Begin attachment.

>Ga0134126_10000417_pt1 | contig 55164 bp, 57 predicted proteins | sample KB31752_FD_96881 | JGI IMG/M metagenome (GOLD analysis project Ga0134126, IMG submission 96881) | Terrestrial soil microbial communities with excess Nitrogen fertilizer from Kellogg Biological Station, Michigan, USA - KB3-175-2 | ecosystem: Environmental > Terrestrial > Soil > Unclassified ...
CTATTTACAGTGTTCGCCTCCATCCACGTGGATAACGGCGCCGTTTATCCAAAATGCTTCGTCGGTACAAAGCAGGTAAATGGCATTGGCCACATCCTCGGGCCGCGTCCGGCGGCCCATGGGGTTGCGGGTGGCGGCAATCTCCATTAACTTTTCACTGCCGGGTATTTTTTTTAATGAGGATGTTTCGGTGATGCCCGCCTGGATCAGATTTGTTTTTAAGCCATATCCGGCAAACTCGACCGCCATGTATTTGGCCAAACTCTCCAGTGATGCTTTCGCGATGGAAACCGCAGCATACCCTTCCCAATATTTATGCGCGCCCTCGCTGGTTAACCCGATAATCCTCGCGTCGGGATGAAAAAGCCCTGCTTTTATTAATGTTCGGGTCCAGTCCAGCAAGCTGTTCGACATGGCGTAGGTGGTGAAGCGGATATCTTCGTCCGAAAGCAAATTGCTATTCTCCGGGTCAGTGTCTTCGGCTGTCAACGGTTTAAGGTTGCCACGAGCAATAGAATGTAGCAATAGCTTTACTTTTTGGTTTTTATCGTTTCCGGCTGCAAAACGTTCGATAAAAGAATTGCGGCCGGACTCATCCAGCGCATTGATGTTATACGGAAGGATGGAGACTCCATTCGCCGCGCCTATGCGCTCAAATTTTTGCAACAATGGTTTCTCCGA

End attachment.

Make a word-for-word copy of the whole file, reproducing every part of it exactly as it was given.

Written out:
>Ga0134126_10000417_pt1 | contig 55164 bp, 57 predicted proteins | sample KB31752_FD_96881 | JGI IMG/M metagenome (GOLD analysis project Ga0134126, IMG submission 96881) | Terrestrial soil microbial communities with excess Nitrogen fertilizer from Kellogg Biological Station, Michigan, USA - KB3-175-2 | ecosystem: Environmental > Terrestrial > Soil > Unclassified ...
CTATTTACAGTGTTCGCCTCCATCCACGTGGATAACGGCGCCGTTTATCCAAAATGCTTCGTCGGTACAAAGCAGGTAAATGGCATTGGCCACATCCTCGGGCCGCGTCCGGCGGCCCATGGGGTTGCGGGTGGCGGCAATCTCCATTAACTTTTCACTGCCGGGTATTTTTTTTAATGAGGATGTTTCGGTGATGCCCGCCTGGATCAGATTTGTTTTTAAGCCATATCCGGCAAACTCGACCGCCATGTATTTGGCCAAACTCTCCAGTGATGCTTTCGCGATGGAAACCGCAGCATACCCTTCCCAATATTTATGCGCGCCCTCGCTGGTTAACCCGATAATCCTCGCGTCGGGATGAAAAAGCCCTGCTTTTATTAATGTTCGGGTCCAGTCCAGCAAGCTGTTCGACATGGCGTAGGTGGTGAAGCGGATATCTTCGTCCGAAAGCAAATTGCTATTCTCCGGGTCAGTGTCTTCGGCTGTCAACGGTTTAAGGTTGCCACGAGCAATAGAATGTAGCAATAGCTTTACTTTTTGGTTTTTATCGTTTCCGGCTGCAAAACGTTCGATAAAAGAATTGCGGCCGGACTCATCCAGCGCATTGATGTTATACGGAAGGATGGAGACTCCATTCGCCGCGCCTATGCGCTCAAATTTTTGCAACAATGGTTTCTCCGA